www.coverageforall.org

www.disabilitybenefits101.org

BenefitsCheckUp screens federal, state and some local private and public benefits for older adults (ages 55 and over). On average there are 50 to 70 programs available to individuals per state. In addition to identifying the programs that a person may be eligible to join, it also provides a detailed description of the programs, local contacts for additional information and materials to help successfully apply for each program.

The Health Insurance Eligibility Tool at CoverageForAll asks you five questions about your household and then gives a customized profile with all the public and private health plans for which family members in your household may qualify, a quick reference list of phone numbers and websites for all plans and a special resource section on locating financial benefits and free or low-cost health benefits.

DisabilityBenefits101 uses a sophisticated set of tools to help anyone with a disability understand how going to work, leaving a job, turning 18, etc. will affect health and other benefits.

Finally, many larger cities such as New York, Chicago and Los Angeles have calculators on-line to help their citizens determine their eligibility for government-subsidized plans.

Comparing Cost and Quality Indicators

Hospital and Doctor Visits

According to a recent Harris Poll, consumers can guess the price of a new Honda Accord within $300, but when asked to estimate the cost of a four-day stay in the hospital, those same consumers were off by $8,100. Until recently, the cost of care has essentially been hidden from the patient, but new websites run by the government, non-profits, private hospitals and Internet entrepreneurs are beginning to make it possible to compare services and costs.

Centers for Medicare and Medicaid Services (http://www.cms.hhs.gov/HealthCareConInit/02_Hospital.asp) posts the costs it pays hospitals for 30 common elective procedures and other hospital admissions in a large spreadsheet. The information is categorized by state and county and includes a range of prices, the national average payment for the procedure, and the number of cases the hospital has handled. For the most common procedure paid for by Medicare, replacement of a hip or knee, payments ranged between $9,992 and $12,173. For heart valve surgery, Medicare paid an average of $38,528.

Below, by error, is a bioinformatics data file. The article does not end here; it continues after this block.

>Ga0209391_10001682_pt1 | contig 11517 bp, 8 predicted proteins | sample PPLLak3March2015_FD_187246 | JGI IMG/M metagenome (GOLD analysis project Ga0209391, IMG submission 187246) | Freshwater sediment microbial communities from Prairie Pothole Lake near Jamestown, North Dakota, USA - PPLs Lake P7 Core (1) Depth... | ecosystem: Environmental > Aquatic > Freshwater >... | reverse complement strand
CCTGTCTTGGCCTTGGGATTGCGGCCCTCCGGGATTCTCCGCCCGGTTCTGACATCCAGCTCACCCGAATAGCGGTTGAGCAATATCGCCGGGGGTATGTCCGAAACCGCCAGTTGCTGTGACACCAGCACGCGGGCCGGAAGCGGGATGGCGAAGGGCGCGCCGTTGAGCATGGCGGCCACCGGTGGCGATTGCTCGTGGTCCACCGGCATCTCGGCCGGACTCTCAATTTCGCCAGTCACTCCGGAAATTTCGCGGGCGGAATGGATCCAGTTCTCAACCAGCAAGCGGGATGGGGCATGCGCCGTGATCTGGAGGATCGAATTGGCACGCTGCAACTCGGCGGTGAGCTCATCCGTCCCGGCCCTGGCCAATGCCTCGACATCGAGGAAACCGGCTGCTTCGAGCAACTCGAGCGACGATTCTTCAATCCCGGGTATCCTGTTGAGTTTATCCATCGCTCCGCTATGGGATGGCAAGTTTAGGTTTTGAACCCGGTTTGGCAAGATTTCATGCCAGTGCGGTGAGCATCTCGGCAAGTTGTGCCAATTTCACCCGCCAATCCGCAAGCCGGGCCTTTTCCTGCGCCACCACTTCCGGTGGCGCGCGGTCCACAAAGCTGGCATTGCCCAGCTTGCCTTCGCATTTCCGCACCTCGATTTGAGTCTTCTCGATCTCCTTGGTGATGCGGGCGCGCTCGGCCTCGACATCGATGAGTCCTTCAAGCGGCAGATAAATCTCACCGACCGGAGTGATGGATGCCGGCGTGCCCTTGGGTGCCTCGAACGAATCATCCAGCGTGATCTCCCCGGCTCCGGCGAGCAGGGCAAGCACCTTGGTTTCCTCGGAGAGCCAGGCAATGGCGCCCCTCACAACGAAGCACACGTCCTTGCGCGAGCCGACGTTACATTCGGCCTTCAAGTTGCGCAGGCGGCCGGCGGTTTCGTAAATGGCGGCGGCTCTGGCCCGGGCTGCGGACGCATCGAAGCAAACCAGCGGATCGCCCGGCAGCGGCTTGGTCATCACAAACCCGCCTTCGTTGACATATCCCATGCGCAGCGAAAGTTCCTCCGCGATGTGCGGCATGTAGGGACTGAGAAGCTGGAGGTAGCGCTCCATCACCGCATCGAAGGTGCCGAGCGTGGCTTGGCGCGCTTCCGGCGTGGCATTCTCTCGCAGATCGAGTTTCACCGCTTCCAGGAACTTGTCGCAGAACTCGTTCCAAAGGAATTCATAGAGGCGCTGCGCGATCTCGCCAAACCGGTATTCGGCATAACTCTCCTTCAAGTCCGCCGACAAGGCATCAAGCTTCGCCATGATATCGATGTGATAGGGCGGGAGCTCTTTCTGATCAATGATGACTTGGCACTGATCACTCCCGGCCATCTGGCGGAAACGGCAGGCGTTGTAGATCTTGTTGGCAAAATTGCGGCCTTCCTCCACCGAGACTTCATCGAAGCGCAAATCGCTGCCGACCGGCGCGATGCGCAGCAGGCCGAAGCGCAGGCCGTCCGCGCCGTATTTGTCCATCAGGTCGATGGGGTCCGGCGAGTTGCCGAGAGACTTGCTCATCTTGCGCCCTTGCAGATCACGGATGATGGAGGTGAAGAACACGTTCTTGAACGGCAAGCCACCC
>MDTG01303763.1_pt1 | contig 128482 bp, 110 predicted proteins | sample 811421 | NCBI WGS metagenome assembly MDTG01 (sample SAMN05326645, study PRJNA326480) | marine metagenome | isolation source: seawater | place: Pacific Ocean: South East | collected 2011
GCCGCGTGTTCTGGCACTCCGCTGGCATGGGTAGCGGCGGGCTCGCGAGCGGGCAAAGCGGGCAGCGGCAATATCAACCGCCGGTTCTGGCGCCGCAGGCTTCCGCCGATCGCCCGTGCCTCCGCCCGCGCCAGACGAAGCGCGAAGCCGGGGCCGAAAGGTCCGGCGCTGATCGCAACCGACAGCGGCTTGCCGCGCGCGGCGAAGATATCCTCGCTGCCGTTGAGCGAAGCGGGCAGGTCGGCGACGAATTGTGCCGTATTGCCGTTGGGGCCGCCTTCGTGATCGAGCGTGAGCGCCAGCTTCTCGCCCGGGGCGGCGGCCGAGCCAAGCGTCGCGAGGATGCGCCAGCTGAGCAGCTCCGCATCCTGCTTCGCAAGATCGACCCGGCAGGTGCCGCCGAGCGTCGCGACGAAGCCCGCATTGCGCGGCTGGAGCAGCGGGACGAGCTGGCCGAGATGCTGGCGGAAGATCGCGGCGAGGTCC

Hospital Compare (www.hospitalcompare.hhs.gov) is a tool created by the Department of Health and Human Services that provides you with information on how well the hospitals in your area care for all adult patients with certain medical conditions.

Several states, including Massachusetts (www.mass.gov/healthcareqc) and Florida (www.floridahealthstat.com), post information on both cost and quality for selected medical conditions and procedures in all of the state’s health care facilities.

HealthGrades (www.healthgrades.com) allows consumers to research the average costs of 55 hospital procedures at facilities around the country. According to an analysis of the site’s information by The Los Angeles Times, g astric bypass surgery, for example, would cost a patient without insurance $35,552 on average in California and 12 other Western states and 59,500 in the South. The average list price to deliver a baby, without complications, is $6,700 in Western states compared with $12,400 in the Northeast.

New Hampshire Hospital Association has a site (www.nhpricepoint.com) that provides average charges and lengths of stay for a variety of procedures at hospitals in the state. Dartmouth-Hitchcock Medical Center’s Out-of-Pocket Estimator (www.dhmc.org/estimator/OOPE.cfm) allows patients to see the Center’s charges and their estimated payment responsibility for a variety of services—including office visits, diagnostic tests, and 75 of its most common surgical procedures.

Subimo’s Healthcare Advisor (MyHealthcareAdvsior.com) includes condition- or disease-specific hospital comparisons based on number of patients treated, complication and post-operative infection rates, public perception and hospital profiles. Enrollees about to have a procedure can use this information in conjunction with other resources, such as patient safety measures reported by hospitals to the Leapfrog Grou p (www.leapfroggroup.org)